And Miriam the prophetess, the sister of Aaron, took a timbrel in her hand; and all the women went out after her with timbrels and with dances. And Miriam answered them, Sing ye to the LORD, for he hath triumphed gloriously; the horse and his rider hath he thrown into the sea.
Other references to Miriam:
- Exodus 2
- Numbers 12:1-15
- Numbers 20:1
- Numbers 26:59
- Deuteronomy 24:9
- I Chronicles 6:3
- Micah 6:4
- She was the older sister of Moses and Aaron.
- As a young girl, she showed wisdom and courage, cautiously caring for her infant brother Moses at a very dangerous time.
- She witnessed ALL that God did for the Israelites in the Exodus, and the beginning of the wilderness march towards the Promised Land.
- She witnessed the miracles of the ten plagues, the Red Sea, the manna, and the quails.
- She was a prophetess, which means that she was involved in ministry among the women.
- Miriam’s good beginning
She was obviously a very reliable, mature, dependable girl (probably between 12 and 14 years old) because her mother was able to trust her to oversee Moses’ safety at a time of extreme danger when the ruling Pharaoh ordered that all Hebrew male babies be drowned in the Nile to reduce the Israelite population. Likely the reason Moses’ mother did not personally accompany her child was fear of suspicion. A young girl wading by the water would be less conspicuous than a mature woman. Miriam’s wisdom was evident in her oversight of her baby brother.
Miriam also showed wisdom when Pharaoh’s daughter found Moses. She “thought on her feet” by quickly suggesting her mother could nurse him.
Lesson: Miriam, like many of us, was privileged to be raised in a God-fearing home. She was used by God to protect the infant Moses who became one of history’s greatest leaders. She must have understood the necessity of her brother being raised by his God-fearing Hebrew parents, otherwise she would not have suggested it so wisely to Pharaoh’s daughter.
- Miriam’s leadership in Israel
She was a leader or “prophetess” (Ex.15:20). God also acknowledged her leadership when He included her as one of those who led the Israelites out of Egypt.
“For I brought thee up out of the land of Egypt, and redeemed thee out of the house of servants; and I sent before thee Moses, Aaron, and Miriam.” (Micah 6:4)
There is no doubt that Miriam was a female leader. But the only other reference to her leadership is found in Exodus 15:20-21 where we read of her leading women. It was just after the Red Sea crossing that she led the women to honour the Lord by singing to Him (“Sing ye to the Lord…”). She tried to stir them up in appreciation for what He had done. She gave honour where it was due: “He hath triumphed gloriously.” Her song of praise is exactly the same as Moses’ (ch. 15:1). She “echoed” her brother’s ministry among the women.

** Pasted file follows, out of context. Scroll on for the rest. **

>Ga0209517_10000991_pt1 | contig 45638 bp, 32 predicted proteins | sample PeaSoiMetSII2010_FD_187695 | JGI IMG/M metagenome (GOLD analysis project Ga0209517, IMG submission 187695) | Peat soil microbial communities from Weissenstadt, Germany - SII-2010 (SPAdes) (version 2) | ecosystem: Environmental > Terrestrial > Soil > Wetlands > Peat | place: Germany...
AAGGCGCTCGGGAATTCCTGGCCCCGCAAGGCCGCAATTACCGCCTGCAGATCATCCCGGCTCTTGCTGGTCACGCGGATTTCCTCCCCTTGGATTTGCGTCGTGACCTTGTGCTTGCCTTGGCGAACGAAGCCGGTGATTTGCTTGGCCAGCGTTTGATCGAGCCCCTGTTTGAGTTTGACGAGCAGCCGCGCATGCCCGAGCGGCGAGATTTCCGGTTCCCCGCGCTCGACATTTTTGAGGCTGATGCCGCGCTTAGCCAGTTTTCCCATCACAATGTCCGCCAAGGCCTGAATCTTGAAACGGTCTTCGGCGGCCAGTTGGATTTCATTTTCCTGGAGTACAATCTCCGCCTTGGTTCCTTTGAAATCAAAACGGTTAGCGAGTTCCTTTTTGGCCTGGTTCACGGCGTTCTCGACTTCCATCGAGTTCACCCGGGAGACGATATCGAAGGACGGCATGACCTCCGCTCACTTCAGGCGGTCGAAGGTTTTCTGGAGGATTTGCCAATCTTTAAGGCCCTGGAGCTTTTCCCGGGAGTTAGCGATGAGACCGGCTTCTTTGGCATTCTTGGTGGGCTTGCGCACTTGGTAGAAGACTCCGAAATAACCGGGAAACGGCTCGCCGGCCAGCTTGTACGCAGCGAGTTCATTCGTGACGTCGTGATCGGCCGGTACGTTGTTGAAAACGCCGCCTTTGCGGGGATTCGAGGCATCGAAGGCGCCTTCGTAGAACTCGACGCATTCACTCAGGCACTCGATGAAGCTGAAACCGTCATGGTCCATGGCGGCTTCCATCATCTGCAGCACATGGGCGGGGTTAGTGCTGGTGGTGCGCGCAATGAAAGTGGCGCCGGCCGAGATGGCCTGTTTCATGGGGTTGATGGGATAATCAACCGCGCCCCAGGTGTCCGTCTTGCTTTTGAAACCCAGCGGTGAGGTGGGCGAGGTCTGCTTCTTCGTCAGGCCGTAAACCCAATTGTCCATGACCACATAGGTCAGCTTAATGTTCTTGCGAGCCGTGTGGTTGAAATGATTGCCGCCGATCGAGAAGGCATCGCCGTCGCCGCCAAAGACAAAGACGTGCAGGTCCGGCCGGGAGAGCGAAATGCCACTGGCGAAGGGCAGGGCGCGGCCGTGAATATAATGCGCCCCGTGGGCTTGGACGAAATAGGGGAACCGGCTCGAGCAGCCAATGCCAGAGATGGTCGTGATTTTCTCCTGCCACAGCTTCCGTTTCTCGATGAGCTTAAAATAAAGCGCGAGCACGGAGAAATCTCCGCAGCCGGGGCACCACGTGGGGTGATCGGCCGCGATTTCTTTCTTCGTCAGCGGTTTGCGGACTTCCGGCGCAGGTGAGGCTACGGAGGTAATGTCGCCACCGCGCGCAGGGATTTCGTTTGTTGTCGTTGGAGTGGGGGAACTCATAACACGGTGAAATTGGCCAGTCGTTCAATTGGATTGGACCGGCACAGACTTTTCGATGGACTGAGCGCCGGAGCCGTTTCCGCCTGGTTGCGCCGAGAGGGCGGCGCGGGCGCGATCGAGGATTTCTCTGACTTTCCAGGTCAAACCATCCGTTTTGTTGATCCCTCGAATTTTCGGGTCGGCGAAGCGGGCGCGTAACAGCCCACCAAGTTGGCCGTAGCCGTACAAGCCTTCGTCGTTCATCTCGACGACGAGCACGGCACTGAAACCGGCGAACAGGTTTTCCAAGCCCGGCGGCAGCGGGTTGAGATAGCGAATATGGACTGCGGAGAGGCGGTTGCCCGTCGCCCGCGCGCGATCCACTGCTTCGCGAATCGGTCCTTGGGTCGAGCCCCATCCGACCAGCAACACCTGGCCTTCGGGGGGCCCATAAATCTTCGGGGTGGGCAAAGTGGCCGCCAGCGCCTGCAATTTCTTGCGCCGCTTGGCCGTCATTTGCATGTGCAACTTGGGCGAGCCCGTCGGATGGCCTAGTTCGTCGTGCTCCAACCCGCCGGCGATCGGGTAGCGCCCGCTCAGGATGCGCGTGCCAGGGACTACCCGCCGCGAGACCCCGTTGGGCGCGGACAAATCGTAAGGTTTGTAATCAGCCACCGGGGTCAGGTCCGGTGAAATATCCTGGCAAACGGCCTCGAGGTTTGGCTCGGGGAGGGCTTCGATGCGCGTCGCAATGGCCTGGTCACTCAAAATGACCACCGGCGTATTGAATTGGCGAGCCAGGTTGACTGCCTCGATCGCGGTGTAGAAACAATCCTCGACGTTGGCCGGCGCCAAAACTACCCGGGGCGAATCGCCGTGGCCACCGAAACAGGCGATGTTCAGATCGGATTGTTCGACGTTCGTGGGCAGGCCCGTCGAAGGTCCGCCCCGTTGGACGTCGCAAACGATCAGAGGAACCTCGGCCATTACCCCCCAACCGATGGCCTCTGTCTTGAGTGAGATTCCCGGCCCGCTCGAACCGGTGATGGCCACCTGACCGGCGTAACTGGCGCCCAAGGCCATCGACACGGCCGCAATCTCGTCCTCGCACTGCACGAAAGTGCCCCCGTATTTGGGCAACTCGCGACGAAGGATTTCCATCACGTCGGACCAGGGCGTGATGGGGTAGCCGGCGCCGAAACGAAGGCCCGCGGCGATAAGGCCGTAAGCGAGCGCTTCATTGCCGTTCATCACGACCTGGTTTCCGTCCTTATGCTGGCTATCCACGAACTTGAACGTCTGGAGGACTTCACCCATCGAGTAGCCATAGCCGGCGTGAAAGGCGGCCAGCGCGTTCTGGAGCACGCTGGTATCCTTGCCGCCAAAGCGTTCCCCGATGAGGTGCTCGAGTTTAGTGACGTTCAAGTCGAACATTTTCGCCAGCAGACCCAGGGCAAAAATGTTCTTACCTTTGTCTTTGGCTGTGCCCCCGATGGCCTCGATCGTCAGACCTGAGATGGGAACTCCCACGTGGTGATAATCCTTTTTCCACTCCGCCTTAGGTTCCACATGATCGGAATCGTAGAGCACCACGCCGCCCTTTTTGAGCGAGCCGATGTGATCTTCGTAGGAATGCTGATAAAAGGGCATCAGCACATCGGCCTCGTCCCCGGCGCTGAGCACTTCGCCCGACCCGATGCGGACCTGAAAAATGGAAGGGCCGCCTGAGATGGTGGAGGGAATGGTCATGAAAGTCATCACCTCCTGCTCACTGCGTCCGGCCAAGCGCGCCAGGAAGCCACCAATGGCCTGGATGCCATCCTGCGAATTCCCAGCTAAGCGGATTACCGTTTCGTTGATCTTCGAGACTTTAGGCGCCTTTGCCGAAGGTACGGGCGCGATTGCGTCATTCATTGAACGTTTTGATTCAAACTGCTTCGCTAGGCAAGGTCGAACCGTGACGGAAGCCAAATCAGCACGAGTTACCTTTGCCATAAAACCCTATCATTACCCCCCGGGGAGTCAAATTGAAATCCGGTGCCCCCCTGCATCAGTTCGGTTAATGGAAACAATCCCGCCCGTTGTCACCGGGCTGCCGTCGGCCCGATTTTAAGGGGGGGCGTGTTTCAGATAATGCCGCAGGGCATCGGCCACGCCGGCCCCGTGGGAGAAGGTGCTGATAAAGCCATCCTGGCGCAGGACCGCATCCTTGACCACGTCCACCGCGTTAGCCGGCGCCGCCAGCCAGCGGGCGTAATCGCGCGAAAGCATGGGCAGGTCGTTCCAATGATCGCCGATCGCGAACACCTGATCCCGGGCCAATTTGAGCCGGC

Some female leadership is not approved by the Lord. For instance, deacons’, elders’, and pastors’ requirements clearly state that these men should be “husbands of one wife” (I Tim.3:12). No ruling “wives of one husband” are mentioned. This strongly suggests males only should be holding this office. Also, the apostle Paul tells Timothy that women should not teach men, “But I suffer not
Historically, there are very few exceptions of women being in leadership. Deborah is one of the only other female leaders in the Bible. So, as women, we need to accept God’s plan for male leadership and practise our female Titus 2 leadership (women teaching women and children). There is plenty of scope for us there.
Think of Miriam’s role as Moses’ sister
- She assisted him in the massive task he was called to do ministering to the women.
- She witnessed incredible miracles (plagues, Red Sea crossing, manna, quails).
- She experienced the physical challenges.
- She heard the murmuring of the people against her brother.
Lesson: We can allow the Lord to use us if we submissively do His will with the right spirit and in His desired way, yielding to male leadership in the church.
- Miriam’s mistake
Even though the Bible describes Miriam as a noble leader blessed by God, it does not leave out her error. It is written for our learning. Miriam began well and continued well, but did not end well. She, like some, got too critical of her brother and thought he wasn’t behaving the way she thought he should. So she started to speak against him behind his back.
It was at a time when many were critical of him because they were temporarily “deprived” of their comfort in the wilderness. They even came to the place where they would stone him (Numbers 14:10). God had sent them manna to feed them, but they were tired of it and complained bitterly. So God sent them flesh to eat in the form of quails. Then God sent a “very great plague.”
Like so many others, Miriam joined the “bandwagon” of gossips and critics. Strangely, she chose to criticize his marriage first. Moses had married Zipporah, daughter of the priest of Midian, about forty years earlier. There were definite issues arising from this marriage in his pre-leadership days (Exodus 18). Now there is reference to an “Ethiopian woman” (Ex.12:1) and it is not certain who she is. Some commentators believe that Zipporah died and he remarried. Whichever is the case, Moses’ siblings were not happy.As well as that, Miriam and Aaron both began to criticize his ministry. “And the LORD heard it” (Numbers 12:2)”